As well as reducing downstream flood risk, there are other environmental benefits from adopting this sustainable drainage approach. The basins have been designed to increase biodiversity, creating natural habitats for wetland plants and wildlife. Less rainwater enters the sewer system, which helps to stop sewage overflowing into the watercourses and further improves water quality.

Natural flood management

Natural flood management (NFM) approaches can, in the right place, provide opportunities to manage storm water before it reaches the city’s main rivers. This can reduce the risk of flooding to city communities.

We have formed a Sheffield NFM Group together with environmental trusts and agencies that are involved locally in this area. The group meets quarterly to explore and co-ordinate natural ways to manage storm water.

NFM measures being explored include:

  • planting 1 million trees in selected locations
  • reconnecting tributaries with their natural floodplain
  • creating wetlands
  • storing water in woody debris dams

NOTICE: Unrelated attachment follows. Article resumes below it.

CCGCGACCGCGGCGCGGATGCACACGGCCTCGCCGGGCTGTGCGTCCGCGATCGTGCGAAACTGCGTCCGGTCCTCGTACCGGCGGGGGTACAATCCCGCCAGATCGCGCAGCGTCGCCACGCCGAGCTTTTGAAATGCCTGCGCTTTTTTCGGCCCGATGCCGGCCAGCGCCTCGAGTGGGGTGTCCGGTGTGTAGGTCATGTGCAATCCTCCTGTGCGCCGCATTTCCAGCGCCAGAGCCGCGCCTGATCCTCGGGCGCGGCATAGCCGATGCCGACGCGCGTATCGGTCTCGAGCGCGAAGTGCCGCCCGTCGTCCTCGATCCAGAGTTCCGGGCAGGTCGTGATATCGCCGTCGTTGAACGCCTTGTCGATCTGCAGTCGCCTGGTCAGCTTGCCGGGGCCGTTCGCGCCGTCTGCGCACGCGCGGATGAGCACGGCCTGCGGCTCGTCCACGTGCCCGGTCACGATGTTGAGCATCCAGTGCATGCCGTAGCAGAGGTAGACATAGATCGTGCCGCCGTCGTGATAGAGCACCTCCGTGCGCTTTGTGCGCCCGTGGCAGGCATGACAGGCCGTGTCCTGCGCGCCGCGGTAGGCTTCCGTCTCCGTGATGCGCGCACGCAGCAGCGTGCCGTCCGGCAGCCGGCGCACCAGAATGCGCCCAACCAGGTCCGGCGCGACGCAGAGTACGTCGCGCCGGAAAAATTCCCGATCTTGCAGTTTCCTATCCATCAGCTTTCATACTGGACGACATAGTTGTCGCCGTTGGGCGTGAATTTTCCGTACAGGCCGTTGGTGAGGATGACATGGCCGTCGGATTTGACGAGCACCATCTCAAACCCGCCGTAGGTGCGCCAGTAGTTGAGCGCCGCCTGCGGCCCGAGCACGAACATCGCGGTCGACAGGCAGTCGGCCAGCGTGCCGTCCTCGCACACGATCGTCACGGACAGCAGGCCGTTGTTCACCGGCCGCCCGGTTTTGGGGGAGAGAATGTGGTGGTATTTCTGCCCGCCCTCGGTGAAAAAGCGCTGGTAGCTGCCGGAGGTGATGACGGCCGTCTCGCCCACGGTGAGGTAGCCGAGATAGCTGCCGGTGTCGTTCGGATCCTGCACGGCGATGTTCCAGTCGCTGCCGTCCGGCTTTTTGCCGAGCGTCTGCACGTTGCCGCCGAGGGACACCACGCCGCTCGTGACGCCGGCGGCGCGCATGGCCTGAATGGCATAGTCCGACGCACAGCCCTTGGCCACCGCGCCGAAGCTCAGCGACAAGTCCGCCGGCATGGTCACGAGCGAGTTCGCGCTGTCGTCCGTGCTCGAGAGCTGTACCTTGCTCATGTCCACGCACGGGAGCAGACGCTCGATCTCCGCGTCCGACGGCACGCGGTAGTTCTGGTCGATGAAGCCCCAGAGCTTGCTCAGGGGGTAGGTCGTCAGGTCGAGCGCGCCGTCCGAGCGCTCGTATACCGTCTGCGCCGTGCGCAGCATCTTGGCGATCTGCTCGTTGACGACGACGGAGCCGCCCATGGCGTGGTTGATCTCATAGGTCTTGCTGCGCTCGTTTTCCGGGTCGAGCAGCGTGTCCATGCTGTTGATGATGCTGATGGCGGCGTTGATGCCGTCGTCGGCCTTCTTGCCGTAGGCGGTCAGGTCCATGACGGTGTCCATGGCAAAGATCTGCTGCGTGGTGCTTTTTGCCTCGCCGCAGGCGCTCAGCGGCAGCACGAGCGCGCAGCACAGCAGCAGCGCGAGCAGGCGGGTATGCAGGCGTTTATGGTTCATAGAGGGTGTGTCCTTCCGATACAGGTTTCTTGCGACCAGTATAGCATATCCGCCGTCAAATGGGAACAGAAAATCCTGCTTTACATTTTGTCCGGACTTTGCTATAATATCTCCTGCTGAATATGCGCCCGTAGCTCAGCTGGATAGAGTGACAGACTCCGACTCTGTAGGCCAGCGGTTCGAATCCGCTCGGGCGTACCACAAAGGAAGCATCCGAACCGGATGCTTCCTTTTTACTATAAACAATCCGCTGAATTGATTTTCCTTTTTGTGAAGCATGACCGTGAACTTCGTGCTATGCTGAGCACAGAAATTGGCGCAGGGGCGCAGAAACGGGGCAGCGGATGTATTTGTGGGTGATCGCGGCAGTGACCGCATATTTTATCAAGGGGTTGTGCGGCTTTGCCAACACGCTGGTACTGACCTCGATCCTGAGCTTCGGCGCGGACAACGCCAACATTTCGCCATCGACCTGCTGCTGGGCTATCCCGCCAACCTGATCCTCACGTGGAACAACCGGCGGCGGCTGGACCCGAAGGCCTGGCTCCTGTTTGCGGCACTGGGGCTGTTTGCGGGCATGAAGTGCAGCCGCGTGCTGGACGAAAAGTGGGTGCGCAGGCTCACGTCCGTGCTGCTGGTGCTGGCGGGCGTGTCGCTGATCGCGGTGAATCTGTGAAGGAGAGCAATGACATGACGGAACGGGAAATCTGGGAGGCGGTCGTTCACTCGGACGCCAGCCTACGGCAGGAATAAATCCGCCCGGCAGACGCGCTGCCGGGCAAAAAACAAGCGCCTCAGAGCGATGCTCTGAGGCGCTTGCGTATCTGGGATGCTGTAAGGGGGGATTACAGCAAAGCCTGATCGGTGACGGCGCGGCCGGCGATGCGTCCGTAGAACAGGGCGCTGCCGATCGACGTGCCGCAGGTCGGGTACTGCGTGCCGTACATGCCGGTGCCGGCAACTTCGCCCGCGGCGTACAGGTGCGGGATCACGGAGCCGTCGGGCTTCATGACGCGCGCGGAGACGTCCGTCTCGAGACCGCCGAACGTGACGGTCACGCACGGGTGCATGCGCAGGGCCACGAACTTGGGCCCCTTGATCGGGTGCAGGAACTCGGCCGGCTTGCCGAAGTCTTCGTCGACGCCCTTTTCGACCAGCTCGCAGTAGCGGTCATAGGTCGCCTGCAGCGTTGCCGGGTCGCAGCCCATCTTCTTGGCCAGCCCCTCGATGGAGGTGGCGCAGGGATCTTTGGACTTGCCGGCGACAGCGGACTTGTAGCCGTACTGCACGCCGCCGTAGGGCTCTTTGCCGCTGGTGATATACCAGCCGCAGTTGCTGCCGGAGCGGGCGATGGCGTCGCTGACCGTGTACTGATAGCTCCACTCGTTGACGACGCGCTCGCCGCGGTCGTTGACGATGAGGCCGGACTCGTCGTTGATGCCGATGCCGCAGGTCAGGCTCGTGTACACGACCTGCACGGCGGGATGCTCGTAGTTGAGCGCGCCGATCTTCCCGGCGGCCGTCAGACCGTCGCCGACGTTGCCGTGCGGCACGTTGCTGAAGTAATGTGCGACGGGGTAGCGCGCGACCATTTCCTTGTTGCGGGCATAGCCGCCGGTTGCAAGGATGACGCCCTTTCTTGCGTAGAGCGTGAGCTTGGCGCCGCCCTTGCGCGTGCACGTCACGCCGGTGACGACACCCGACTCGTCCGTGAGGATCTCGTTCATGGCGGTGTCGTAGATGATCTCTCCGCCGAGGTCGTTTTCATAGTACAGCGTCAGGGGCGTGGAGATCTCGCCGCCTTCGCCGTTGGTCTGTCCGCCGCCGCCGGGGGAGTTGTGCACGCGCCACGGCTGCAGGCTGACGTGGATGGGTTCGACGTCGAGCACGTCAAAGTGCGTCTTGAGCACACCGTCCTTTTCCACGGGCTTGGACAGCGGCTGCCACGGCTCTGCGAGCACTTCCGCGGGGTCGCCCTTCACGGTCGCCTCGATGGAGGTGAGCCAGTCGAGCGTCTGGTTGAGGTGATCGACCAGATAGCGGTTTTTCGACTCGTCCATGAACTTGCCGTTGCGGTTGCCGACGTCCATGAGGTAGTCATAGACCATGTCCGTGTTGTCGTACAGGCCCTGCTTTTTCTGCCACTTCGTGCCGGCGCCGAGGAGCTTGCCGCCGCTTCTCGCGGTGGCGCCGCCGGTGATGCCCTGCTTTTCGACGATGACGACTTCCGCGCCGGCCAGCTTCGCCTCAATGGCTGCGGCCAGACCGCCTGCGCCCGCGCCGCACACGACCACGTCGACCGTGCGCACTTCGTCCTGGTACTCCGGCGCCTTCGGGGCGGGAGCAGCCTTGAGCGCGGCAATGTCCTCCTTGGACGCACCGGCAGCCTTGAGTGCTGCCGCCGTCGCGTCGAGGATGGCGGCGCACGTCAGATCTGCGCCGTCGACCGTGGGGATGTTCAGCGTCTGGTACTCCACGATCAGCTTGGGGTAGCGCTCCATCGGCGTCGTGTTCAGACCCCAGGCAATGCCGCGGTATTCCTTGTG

• gully blocking
  • restoring natural permeable soils  

Aims of the flood protection programme 

To protect our communities, including:

  • 6,000 homes
  • 1,760 businesses
  • 32,707 jobs
  • £1billion potential damages avoided

To grow our economy, with the potential to create:

  • 27,000 new homes
  • 40 new businesses
  • 15,000 new jobs
  • 46 hectares of developable land
  • £150million economic growth

To transform our waterways, with the potential for:

  • reliable river maintenance
  • new recreation and tourism opportunities and businesses
  • generation of hydro power
  • improved health and wellbeing
  • regeneration of 30 hectares of riverside for people and wildlife
  • options for sustainable transport

Contact Flood and Water Management Team

Howden House
1 Union Street
S1 2SH